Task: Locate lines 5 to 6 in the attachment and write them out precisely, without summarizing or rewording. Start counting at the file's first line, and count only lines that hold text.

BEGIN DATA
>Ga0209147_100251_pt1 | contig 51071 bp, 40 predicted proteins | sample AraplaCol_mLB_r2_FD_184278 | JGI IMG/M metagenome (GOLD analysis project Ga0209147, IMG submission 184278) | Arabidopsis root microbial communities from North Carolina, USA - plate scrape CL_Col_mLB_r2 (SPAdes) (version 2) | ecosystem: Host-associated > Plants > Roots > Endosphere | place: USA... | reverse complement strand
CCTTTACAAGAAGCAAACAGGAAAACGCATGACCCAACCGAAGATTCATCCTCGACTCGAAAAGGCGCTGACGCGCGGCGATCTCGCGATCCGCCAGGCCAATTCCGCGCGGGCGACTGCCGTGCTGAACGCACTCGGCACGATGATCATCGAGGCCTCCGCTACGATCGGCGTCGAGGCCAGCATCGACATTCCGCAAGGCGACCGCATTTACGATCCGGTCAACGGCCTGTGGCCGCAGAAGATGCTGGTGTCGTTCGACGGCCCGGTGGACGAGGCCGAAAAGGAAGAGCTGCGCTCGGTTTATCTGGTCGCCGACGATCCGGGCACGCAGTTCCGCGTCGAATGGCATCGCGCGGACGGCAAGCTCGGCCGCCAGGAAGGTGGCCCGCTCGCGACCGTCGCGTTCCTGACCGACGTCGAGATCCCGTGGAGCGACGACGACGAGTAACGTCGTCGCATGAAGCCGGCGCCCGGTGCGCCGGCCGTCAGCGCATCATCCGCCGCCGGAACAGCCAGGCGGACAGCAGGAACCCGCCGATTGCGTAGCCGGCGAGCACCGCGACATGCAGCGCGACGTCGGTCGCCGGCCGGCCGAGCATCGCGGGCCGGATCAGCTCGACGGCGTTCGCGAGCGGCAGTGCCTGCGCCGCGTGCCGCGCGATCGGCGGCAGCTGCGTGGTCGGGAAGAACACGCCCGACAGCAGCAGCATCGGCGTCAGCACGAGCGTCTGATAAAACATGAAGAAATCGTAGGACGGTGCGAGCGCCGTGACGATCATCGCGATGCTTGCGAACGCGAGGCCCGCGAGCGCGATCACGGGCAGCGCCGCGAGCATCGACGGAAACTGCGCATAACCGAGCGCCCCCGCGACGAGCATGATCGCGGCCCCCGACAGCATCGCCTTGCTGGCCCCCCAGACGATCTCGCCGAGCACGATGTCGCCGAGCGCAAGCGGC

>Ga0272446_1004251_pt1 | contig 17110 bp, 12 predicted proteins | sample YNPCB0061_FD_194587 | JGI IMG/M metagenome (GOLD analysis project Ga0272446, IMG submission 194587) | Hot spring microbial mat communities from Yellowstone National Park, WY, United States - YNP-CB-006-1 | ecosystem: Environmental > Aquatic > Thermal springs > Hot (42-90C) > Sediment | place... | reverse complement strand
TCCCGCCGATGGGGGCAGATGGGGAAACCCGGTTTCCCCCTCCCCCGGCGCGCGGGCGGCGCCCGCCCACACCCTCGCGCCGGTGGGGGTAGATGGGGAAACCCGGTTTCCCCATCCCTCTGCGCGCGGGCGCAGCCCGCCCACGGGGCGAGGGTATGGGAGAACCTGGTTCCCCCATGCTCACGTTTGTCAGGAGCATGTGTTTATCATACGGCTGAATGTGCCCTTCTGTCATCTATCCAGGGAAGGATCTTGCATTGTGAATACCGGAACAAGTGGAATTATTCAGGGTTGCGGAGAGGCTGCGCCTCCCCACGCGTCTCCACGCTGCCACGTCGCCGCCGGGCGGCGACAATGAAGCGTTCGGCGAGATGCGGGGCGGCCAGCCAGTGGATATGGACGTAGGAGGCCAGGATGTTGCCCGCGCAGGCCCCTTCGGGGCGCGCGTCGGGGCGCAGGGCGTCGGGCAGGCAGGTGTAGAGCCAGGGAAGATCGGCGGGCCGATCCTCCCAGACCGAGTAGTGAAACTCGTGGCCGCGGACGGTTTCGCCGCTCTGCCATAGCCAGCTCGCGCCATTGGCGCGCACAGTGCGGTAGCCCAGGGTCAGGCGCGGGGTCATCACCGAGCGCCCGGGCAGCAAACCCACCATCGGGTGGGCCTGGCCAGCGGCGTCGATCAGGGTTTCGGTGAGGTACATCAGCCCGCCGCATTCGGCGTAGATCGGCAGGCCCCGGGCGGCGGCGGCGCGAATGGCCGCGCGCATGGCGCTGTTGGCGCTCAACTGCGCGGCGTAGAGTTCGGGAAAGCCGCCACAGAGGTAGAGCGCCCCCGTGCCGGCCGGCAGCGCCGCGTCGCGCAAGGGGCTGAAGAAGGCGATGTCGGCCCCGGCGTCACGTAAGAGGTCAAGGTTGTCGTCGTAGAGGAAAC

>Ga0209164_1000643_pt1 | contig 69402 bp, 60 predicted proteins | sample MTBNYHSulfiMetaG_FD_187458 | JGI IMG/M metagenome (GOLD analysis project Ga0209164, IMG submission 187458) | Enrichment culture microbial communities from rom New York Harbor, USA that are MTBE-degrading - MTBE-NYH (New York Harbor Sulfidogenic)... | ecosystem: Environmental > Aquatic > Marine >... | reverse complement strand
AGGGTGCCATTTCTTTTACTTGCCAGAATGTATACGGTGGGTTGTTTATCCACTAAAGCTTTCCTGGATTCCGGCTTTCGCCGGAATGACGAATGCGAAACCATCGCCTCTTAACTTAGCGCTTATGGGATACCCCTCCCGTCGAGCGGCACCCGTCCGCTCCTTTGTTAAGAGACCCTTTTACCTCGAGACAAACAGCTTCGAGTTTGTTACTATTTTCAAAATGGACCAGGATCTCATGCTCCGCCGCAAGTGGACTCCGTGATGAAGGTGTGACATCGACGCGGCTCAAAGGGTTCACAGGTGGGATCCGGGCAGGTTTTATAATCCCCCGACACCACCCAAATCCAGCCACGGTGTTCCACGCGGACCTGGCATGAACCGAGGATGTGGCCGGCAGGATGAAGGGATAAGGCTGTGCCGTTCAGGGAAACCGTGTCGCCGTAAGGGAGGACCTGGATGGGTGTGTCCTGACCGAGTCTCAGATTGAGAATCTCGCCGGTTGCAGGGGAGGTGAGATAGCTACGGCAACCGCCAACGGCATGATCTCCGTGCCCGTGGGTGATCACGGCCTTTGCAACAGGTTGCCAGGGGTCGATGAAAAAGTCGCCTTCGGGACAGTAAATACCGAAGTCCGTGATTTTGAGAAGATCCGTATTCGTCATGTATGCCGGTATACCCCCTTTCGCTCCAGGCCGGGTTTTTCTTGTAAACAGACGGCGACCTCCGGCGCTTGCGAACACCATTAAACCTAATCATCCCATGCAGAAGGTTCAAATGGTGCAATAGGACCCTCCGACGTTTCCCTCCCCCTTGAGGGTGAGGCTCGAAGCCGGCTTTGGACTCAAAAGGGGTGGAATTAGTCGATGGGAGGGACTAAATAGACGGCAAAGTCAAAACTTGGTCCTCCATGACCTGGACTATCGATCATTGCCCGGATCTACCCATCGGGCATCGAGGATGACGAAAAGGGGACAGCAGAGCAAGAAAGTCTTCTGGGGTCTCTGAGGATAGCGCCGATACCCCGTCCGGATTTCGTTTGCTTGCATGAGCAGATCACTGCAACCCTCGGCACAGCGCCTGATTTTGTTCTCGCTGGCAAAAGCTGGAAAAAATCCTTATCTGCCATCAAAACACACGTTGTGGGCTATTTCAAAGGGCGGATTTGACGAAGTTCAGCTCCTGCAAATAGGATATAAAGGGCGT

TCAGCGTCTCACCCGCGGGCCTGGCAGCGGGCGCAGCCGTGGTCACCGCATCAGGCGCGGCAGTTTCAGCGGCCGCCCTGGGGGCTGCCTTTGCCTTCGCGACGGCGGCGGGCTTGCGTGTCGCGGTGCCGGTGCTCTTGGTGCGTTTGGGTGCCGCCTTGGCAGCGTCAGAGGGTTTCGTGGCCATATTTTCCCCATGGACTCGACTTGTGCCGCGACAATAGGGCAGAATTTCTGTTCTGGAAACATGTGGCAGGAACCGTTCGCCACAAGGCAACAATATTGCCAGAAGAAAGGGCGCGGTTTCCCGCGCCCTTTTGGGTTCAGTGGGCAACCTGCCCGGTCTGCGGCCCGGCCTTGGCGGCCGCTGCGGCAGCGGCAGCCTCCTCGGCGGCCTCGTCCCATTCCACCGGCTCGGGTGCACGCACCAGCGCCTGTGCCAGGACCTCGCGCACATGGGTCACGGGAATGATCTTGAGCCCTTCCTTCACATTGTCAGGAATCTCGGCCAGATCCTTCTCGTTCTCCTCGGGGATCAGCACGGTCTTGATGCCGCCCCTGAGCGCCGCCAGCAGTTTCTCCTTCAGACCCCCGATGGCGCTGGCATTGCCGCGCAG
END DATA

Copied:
>Ga0209164_1000643_pt1 | contig 69402 bp, 60 predicted proteins | sample MTBNYHSulfiMetaG_FD_187458 | JGI IMG/M metagenome (GOLD analysis project Ga0209164, IMG submission 187458) | Enrichment culture microbial communities from rom New York Harbor, USA that are MTBE-degrading - MTBE-NYH (New York Harbor Sulfidogenic)... | ecosystem: Environmental > Aquatic > Marine >... | reverse complement strand
AGGGTGCCATTTCTTTTACTTGCCAGAATGTATACGGTGGGTTGTTTATCCACTAAAGCTTTCCTGGATTCCGGCTTTCGCCGGAATGACGAATGCGAAACCATCGCCTCTTAACTTAGCGCTTATGGGATACCCCTCCCGTCGAGCGGCACCCGTCCGCTCCTTTGTTAAGAGACCCTTTTACCTCGAGACAAACAGCTTCGAGTTTGTTACTATTTTCAAAATGGACCAGGATCTCATGCTCCGCCGCAAGTGGACTCCGTGATGAAGGTGTGACATCGACGCGGCTCAAAGGGTTCACAGGTGGGATCCGGGCAGGTTTTATAATCCCCCGACACCACCCAAATCCAGCCACGGTGTTCCACGCGGACCTGGCATGAACCGAGGATGTGGCCGGCAGGATGAAGGGATAAGGCTGTGCCGTTCAGGGAAACCGTGTCGCCGTAAGGGAGGACCTGGATGGGTGTGTCCTGACCGAGTCTCAGATTGAGAATCTCGCCGGTTGCAGGGGAGGTGAGATAGCTACGGCAACCGCCAACGGCATGATCTCCGTGCCCGTGGGTGATCACGGCCTTTGCAACAGGTTGCCAGGGGTCGATGAAAAAGTCGCCTTCGGGACAGTAAATACCGAAGTCCGTGATTTTGAGAAGATCCGTATTCGTCATGTATGCCGGTATACCCCCTTTCGCTCCAGGCCGGGTTTTTCTTGTAAACAGACGGCGACCTCCGGCGCTTGCGAACACCATTAAACCTAATCATCCCATGCAGAAGGTTCAAATGGTGCAATAGGACCCTCCGACGTTTCCCTCCCCCTTGAGGGTGAGGCTCGAAGCCGGCTTTGGACTCAAAAGGGGTGGAATTAGTCGATGGGAGGGACTAAATAGACGGCAAAGTCAAAACTTGGTCCTCCATGACCTGGACTATCGATCATTGCCCGGATCTACCCATCGGGCATCGAGGATGACGAAAAGGGGACAGCAGAGCAAGAAAGTCTTCTGGGGTCTCTGAGGATAGCGCCGATACCCCGTCCGGATTTCGTTTGCTTGCATGAGCAGATCACTGCAACCCTCGGCACAGCGCCTGATTTTGTTCTCGCTGGCAAAAGCTGGAAAAAATCCTTATCTGCCATCAAAACACACGTTGTGGGCTATTTCAAAGGGCGGATTTGACGAAGTTCAGCTCCTGCAAATAGGATATAAAGGGCGT